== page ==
Cheap M.A.C, NARS and Benefit… too good to be true?

On Monday the 22nd of April, I was featured in the Australian Financial Review discussing my thoughts on the current Estee Lauder vs Target court case. If you are not aware of the case, in August 2012 Target advertised that they were selling M.A.C products, despite the fact that they are not an authorised reseller of M.A.C through M.A.C Australia, or their parent company, Estee Lauder.

I spoke to the cosmetics buyer at Target the day the catalogue came out, and she stated to me that these were legitimate M.A.C products sourced from an overseas supplier. This is known as Grey Market or Parallel Importing, and is perfectly legal.

Estee Lauder conducted laboratory testing of these products and found them to be apparently counterfeit, containing ingredients not used in genuine M.A.C products. The sale of counterfeit product is illegal.

What is the Grey Market?

Grey Market, otherwise known as Parallel Importing, is the practice of obtaining products from a source other than the authorised distributor of a brand, and offering them for resale. While sometimes frowned upon, this practice is perfectly legal, in the spirit of fair trade.

What are some of the issues with purchasing Grey Market products?

The most obvious issue with Grey Market products is quality control. Cosmetics have a use-by date, and there is no way to know the age of a product being sold through a non-authorised retailer.  There is also no way to know the storage conditions that product has been subjected to in it’s lifetime – and the storage conditions can greatly affect the life and performance of a makeup product. As an example, I have seen limited edition M.A.C products from collections more than 3 years old being sold through non-authorised retailers in the last month. With skincare, or products containing active ingredients the problem can be much worse. The active ingredient may have deteriorated to the point that it is no longer effective, or worse, it may have become toxic and potentially harmful.

If you have a bad experience (whether it’s as minor as a poorly performing product, or as serious as permanent vision loss) with products purchased through Grey Market distributors you have no real protection. The brand will accept no liability for these products as the product was not in their control.

Frequently Counterfeited Brands
Please excuse the grubby state of the makeup in the picture – these are all products obtained by me, through authorised channels… and as you can see by the state of the packaging, they are well loved.

The darker and more serious issue with Grey Market cosmetics is the possibility of counterfeit products. When you purchase your cosmetic products through a non-authorised retailer, you have no way to verify the authenticity of that product. It may seem strange, but counterfeit makeup is a huge issue, and a multi-billion dollar business.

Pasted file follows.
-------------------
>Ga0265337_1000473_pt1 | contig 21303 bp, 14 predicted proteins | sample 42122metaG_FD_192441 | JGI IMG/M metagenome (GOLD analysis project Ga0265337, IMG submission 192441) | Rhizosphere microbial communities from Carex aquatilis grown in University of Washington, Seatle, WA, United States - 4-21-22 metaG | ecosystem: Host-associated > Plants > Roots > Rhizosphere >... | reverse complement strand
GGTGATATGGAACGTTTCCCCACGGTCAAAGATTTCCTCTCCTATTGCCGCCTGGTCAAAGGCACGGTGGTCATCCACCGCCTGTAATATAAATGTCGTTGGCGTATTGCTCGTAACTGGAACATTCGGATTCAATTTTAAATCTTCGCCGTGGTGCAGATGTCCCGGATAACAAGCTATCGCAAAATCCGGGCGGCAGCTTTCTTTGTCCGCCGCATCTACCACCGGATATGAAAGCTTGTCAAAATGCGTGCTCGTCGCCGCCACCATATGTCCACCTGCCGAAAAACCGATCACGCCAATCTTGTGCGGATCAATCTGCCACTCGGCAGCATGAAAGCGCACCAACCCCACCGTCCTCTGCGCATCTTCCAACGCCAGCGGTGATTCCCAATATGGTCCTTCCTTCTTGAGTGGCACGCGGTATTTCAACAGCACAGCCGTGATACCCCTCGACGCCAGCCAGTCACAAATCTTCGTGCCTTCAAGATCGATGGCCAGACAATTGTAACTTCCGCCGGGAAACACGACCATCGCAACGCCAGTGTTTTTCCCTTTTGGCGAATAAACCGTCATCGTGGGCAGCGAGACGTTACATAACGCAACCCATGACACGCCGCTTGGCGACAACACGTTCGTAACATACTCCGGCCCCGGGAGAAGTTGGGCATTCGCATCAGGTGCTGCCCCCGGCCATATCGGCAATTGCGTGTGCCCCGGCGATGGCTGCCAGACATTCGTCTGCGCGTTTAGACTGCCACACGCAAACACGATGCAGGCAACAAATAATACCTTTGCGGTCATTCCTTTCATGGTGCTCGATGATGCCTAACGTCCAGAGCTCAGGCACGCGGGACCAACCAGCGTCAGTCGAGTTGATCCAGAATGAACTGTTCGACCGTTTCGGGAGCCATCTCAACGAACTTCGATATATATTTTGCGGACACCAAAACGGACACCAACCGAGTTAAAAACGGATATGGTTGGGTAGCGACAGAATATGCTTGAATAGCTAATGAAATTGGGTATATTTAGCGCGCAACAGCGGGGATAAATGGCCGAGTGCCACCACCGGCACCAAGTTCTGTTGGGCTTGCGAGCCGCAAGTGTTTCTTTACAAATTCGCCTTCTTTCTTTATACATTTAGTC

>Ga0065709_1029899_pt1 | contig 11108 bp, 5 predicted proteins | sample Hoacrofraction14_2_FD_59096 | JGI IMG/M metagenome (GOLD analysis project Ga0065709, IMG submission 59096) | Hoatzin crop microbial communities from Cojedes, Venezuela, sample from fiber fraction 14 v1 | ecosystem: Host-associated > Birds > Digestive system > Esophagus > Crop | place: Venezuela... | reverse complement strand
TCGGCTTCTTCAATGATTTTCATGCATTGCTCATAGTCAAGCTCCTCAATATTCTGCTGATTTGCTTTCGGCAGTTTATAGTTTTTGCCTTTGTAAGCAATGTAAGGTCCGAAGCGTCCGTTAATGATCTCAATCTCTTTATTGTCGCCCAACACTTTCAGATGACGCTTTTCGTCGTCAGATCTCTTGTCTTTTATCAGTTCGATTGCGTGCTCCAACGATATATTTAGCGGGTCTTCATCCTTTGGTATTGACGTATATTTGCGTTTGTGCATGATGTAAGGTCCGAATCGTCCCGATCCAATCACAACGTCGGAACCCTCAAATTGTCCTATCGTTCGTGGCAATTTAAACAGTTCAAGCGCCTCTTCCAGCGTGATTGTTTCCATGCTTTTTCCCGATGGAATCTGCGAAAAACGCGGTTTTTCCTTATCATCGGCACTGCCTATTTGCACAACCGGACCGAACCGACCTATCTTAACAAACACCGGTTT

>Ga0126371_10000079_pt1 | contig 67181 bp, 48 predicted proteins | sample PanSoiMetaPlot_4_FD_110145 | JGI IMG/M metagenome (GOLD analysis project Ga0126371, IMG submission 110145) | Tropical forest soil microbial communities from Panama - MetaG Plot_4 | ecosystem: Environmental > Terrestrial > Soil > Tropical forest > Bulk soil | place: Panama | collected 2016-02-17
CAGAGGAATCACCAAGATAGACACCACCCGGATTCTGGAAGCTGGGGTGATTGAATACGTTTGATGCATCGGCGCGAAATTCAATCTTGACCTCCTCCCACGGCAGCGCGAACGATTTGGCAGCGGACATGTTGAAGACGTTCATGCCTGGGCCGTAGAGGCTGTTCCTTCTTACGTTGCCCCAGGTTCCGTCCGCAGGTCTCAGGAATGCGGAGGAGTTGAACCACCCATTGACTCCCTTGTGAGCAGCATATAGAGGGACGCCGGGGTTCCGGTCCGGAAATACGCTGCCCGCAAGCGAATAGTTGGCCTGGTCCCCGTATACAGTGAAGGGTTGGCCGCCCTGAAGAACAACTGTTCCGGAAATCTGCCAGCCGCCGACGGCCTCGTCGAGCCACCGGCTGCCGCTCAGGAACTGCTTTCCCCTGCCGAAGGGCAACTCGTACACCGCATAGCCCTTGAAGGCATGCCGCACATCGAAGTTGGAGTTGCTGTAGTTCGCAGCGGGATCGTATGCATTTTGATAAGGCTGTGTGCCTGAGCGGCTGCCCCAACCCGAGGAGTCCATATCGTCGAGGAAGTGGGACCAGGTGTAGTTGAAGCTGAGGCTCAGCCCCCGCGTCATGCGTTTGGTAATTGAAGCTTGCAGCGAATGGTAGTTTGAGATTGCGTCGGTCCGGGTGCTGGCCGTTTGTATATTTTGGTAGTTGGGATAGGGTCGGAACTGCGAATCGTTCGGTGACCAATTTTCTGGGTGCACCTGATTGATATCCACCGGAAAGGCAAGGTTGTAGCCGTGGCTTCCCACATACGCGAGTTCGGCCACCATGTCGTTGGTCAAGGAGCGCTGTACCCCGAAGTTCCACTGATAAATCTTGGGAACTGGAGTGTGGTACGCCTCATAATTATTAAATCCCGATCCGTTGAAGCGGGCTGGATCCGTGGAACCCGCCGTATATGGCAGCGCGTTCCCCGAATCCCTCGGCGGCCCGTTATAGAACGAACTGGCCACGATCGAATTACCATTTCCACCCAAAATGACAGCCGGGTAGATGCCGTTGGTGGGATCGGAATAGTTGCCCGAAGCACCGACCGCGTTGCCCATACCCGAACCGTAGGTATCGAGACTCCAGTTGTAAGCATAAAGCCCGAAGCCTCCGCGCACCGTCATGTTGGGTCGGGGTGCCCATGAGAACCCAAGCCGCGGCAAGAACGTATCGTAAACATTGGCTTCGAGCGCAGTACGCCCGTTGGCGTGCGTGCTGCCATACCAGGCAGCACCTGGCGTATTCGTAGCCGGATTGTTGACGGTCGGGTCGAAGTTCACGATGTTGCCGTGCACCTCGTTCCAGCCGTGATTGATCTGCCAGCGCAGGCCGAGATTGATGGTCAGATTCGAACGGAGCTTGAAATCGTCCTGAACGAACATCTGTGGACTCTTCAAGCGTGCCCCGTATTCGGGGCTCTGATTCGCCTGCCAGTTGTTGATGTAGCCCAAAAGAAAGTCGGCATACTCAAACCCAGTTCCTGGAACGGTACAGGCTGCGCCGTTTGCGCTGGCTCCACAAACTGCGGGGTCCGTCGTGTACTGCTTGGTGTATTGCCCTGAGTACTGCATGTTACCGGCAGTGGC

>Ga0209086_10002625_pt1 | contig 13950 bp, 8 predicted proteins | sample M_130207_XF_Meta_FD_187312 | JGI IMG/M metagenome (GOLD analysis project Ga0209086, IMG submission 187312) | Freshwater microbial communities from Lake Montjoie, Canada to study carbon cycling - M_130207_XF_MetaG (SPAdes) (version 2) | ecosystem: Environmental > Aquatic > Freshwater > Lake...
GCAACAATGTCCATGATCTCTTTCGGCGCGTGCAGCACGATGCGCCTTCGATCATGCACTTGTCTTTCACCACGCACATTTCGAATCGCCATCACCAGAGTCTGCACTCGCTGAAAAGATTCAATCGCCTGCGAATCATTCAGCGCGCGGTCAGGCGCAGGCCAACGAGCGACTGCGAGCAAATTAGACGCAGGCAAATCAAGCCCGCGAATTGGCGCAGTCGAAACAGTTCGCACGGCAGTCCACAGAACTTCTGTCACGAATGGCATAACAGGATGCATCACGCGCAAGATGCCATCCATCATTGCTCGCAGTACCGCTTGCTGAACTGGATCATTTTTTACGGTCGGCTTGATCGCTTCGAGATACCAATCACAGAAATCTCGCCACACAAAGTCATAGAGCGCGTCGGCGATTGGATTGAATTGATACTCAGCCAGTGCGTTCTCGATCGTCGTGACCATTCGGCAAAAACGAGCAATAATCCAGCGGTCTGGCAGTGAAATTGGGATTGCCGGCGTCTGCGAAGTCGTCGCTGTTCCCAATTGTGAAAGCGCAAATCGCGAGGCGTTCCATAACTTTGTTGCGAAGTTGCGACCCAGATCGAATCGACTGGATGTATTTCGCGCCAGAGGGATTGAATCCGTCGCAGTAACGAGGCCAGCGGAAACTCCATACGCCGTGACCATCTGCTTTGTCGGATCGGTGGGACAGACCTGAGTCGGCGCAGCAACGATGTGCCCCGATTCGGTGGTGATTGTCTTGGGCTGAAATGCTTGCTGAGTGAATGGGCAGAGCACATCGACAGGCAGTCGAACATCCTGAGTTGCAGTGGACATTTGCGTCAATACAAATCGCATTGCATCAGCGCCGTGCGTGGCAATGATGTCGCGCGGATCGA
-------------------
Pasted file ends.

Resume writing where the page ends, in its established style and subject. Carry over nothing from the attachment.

When it comes to counterfeit makeup products, there is literally no way to know what ingredients are in the product you’re purchasing and using. I was able to find reports of counterfeit mascara containing dangerous levels of arsenic, eyeliner containing 46 times the permitted levels of copper, making it unsafe for use on eyes,  and blusher containing dangerous levels of bacteria. The brands that appear to be most frequently counterfeited are M.A.C, NARS and Benefit.

If that’s not bad enough, the counterfeit industry is said to have very strong ties to both organised crime and child labour. For this reason, as well as the reasons I have listed above, I have made a personal choice to not knowingly purchase Grey Market products.

It’s getting harder to know if you’re buying from an authorised retailer.

In the past, it has been fairly easy to guess if a retailer is an authorised reseller. If you purchase branded beauty products from The Reject Shop (an Australian dollar store) it’s fairly safe to assume it’s a parallel import. If you purchase anything from StrawberryNet, you can almost guarantee it’s grey market. If you purchase your beauty products from the markets or from eBay, I’m telling you now, it’s NOT from an authorised reseller.

As big brands in Australia get on board the Grey Market bandwagon, it can be harder and harder to know who is authorised to sell what. Target Australia was in hot water for selling M.A.C, and Priceline Australia is not an authorised distributor of some of the perfumes they sell. The only real way to confirm if a retailer is authorised is to check with the brand directly.

I don’t want to purchase Grey Market products. Who can I buy from?

I can only share my own beliefs and opinions about retailers here.

For “Drugstore Brands” I shop at

But wait! Don’t Target and Priceline both sell parallel imports? Yes, they do, however I understand them to be authorised resellers of brands including Revlon, L’Oreal Paris, Maybelline NY, Rimmel, Cover Girl, Max Factor, Bourjois, Essence, Australis and in the case of Priceline, Face of Australia and Physicians Formula, and I continue to shop there.

For “High End” brands, I shop at:


Have you been stung by Grey Market products before? What did you buy and how did you know it was “not quite right”? Let me know in the comments.

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